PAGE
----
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Obesity, Oxidative Stress, and Their Effect on Serum Heme Oxygenase-1 Concentrations and Insulin in Children Aged 3 to 5 Years in a Pediatric Hospital of the Ministry of Health CDMX

Carmona-Montesinos, Enrique, Velazquez-Perez, Raul, Pichardo Aguirre, Edna, Rivas-Arancibia, Selva
Childhood obesity 2016 v.12 no.6 pp. 474-481
aerobiosis, blood serum, body mass index, childhood obesity, correlation, glutathione, heme oxygenase (biliverdin-producing), homeostasis, hospitals, insulin, insulin resistance, low density lipoprotein, models, oxidative stress, preschool children, reactive oxygen species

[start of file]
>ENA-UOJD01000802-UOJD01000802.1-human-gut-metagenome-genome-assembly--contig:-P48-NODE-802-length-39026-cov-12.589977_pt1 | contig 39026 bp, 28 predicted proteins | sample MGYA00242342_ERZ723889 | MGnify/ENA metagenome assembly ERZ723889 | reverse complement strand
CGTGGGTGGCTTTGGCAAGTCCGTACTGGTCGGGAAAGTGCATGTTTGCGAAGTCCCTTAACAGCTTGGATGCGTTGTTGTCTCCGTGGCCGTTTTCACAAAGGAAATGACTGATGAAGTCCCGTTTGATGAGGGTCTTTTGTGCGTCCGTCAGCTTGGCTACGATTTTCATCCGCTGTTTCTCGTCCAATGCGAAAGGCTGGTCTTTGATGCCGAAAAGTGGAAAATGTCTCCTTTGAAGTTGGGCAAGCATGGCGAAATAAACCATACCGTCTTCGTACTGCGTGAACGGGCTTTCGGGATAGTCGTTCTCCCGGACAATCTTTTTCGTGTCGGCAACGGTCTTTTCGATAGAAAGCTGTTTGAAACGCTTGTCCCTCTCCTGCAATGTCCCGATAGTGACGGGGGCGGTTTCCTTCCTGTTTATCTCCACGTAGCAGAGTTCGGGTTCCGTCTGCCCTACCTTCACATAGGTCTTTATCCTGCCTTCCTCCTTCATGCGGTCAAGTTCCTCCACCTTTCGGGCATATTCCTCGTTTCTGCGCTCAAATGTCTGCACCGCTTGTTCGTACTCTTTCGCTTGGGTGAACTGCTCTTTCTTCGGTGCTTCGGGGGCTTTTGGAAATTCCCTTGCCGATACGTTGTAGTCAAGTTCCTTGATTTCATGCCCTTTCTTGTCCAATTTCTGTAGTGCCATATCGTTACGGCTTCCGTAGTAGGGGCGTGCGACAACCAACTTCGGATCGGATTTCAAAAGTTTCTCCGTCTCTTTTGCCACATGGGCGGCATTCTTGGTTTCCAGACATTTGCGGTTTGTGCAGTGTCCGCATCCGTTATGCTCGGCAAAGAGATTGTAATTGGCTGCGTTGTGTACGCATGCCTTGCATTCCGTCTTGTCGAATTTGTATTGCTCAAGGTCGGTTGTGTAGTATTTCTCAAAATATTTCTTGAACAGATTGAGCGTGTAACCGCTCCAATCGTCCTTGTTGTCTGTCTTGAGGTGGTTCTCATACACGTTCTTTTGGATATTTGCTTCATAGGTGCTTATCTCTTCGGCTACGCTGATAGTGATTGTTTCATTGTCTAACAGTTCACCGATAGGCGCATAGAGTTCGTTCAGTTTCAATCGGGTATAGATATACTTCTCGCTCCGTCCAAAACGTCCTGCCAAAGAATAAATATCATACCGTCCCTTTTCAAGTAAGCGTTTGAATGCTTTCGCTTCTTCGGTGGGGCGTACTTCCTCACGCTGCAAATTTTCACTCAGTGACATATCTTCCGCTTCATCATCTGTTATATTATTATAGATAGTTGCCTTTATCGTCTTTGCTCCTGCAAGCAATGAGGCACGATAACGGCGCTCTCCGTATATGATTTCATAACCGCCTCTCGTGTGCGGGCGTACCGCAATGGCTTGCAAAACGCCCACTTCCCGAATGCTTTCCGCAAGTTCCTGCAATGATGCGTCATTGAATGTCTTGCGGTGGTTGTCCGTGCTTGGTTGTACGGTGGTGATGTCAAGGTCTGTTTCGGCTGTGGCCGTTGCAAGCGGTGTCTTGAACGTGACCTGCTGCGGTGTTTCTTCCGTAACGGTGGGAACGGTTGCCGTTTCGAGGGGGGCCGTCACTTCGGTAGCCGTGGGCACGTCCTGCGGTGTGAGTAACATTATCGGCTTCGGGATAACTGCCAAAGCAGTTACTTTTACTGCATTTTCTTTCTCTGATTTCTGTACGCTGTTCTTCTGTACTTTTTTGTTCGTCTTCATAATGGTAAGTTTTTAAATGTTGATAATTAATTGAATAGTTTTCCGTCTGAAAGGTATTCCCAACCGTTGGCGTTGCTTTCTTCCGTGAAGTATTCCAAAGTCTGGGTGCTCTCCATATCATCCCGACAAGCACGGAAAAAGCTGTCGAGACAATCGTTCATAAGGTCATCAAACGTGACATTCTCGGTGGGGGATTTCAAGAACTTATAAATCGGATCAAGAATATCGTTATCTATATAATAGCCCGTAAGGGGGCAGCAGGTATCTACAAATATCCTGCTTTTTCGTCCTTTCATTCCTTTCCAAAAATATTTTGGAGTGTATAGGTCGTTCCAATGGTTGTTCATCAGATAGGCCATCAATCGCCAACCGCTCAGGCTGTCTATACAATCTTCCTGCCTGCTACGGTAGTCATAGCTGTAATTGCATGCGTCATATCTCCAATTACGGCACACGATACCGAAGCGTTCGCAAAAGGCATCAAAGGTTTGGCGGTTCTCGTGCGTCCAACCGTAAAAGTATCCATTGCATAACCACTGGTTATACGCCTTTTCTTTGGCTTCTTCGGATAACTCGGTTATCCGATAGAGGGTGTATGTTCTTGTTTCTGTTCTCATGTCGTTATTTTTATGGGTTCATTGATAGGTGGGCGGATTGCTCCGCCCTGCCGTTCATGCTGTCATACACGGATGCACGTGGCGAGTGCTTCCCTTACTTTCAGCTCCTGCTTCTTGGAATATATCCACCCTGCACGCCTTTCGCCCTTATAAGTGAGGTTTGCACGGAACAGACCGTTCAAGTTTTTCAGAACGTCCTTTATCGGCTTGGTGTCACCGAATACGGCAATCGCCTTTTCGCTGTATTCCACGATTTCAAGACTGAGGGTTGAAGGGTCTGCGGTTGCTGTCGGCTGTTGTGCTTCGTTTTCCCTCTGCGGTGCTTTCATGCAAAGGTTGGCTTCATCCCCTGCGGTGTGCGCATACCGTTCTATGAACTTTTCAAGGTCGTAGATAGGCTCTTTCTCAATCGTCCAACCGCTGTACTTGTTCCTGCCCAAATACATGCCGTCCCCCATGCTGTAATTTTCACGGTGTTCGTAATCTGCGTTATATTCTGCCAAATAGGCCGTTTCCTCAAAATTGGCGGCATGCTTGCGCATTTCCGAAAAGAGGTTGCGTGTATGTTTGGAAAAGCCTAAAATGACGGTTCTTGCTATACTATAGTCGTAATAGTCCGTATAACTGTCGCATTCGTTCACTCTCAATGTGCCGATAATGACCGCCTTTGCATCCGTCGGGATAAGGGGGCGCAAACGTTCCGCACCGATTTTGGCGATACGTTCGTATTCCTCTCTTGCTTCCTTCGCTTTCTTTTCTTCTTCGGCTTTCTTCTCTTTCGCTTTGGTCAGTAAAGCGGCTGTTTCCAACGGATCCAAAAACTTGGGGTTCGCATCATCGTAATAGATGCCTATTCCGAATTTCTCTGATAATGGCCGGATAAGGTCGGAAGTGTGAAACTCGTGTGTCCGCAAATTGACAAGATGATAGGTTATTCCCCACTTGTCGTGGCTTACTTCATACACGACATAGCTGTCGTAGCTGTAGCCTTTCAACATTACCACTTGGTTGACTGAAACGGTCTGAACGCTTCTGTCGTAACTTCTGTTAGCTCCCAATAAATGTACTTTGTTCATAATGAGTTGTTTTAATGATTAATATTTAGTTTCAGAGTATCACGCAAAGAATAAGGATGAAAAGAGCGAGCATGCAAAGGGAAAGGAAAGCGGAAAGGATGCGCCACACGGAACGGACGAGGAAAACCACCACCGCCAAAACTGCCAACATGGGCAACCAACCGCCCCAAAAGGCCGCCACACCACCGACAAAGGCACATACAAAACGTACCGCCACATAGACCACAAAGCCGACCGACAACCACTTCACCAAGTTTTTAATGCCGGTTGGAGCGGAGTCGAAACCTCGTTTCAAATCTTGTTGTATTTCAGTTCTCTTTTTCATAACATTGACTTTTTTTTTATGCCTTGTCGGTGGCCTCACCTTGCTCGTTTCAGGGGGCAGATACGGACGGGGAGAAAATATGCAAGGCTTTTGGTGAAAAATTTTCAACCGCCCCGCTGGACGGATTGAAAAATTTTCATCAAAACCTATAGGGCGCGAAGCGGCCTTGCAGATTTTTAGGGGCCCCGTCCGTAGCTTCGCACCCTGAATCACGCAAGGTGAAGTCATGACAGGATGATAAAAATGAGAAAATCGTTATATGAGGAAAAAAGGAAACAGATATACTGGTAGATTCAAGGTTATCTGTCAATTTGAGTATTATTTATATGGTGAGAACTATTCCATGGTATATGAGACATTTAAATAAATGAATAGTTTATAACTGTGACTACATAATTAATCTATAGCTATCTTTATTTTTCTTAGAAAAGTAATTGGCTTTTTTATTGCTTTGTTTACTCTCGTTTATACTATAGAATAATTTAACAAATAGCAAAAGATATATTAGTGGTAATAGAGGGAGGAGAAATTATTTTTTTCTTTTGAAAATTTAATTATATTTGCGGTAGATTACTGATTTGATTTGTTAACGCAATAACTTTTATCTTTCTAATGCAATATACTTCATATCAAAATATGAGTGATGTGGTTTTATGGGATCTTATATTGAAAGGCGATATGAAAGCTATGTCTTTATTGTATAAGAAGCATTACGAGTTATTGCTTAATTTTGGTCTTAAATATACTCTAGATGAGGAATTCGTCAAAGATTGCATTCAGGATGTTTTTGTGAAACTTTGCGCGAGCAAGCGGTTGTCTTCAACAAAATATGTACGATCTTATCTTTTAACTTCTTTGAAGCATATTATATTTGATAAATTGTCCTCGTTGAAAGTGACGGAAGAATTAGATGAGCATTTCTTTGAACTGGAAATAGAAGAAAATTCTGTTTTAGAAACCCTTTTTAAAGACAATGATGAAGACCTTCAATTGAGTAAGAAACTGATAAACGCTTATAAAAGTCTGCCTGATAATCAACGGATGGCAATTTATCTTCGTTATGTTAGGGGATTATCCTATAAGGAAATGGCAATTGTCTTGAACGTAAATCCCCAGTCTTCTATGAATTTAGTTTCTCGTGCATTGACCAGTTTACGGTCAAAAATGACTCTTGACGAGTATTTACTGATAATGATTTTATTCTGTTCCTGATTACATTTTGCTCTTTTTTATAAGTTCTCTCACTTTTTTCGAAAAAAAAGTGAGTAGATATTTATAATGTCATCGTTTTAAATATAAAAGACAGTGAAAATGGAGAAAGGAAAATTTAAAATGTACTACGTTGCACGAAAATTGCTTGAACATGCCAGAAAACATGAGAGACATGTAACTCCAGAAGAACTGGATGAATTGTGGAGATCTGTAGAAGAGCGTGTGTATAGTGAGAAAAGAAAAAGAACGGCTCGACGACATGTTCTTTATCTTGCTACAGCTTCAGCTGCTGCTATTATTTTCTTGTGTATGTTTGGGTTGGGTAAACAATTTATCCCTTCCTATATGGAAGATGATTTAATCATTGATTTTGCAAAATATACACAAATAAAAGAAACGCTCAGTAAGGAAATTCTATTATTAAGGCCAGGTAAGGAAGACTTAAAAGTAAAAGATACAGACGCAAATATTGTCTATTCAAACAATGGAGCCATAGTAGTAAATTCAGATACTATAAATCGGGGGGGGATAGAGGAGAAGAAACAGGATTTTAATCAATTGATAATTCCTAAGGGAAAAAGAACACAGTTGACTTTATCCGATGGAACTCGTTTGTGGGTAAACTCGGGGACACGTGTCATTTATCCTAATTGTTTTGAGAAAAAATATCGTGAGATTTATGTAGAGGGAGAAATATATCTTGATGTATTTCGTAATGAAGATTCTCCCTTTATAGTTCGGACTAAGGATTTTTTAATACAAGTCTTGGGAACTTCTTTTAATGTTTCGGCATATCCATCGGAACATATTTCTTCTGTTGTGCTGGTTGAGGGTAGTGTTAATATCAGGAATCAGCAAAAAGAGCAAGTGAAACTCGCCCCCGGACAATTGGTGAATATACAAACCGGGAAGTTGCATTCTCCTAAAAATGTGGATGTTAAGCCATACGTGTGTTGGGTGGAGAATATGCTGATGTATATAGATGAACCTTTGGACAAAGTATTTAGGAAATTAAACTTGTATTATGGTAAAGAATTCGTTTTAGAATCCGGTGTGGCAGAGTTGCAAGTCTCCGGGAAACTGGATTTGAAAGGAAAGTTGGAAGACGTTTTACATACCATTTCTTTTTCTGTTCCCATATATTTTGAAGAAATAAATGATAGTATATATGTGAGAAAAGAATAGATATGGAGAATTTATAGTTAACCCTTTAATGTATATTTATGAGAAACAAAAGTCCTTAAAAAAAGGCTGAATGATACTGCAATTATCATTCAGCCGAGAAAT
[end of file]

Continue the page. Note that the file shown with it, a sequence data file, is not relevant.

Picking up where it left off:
Background: Obesity during early stages of life may condition states of oxidative stress. Heme oxygenase-1 (HO-1) is an enzyme involved in oxidative metabolism; it has antioxidant and anti-inflammatory functions and is related in sensitivity to insulin. However, a high concentration of this enzyme has been described to cause alterations such as insulin resistance. The objective of this work was to study the relationship between obesity, oxidative stress, HO-1, and insulin in children aged 3 to 5 years.Methods: To achieve our objective, we studied a control group of children (n = 50) and a group of obese children (n = 50) who underwent an anthropometric evaluation. Additionally, we quantified peroxidized lipids, oxidized low-density lipoproteins (Ox-LDLs), oxidized and reduced glutathione, HO-1, and insulin. We also calculated the homeostasis model assessment of insulin resistance (HOMA-IR), HOMA-%B, and HOMA-%S indices. According to the data distribution, nonparametric and Spearman's rank correlation coefficient tests were conducted.Results: The results demonstrate that obese children show a statistically relevant increase in BMI/age, serum concentrations of peroxidized lipids, Ox-LDLs, oxidized glutathione, HO-1, and insulin (p < 0.005). In addition, there was an increase in the HOMA-IR and HOMA-%B (p < 0.0001) indices and a decrease of reduced glutathione, as well as a reduction in the HOMA-%S, compared with the children of the control group (p < 0.003).Conclusions: With the results obtained, we can conclude that obese preschool children show a chronic state of oxidative stress, an increase of HO-1, and an incipient state of insulin resistance. Finally, the increased reactive oxygen species could be one of the leading factors involved in insulin resistance and Ox-LDL increase from the preschool stage.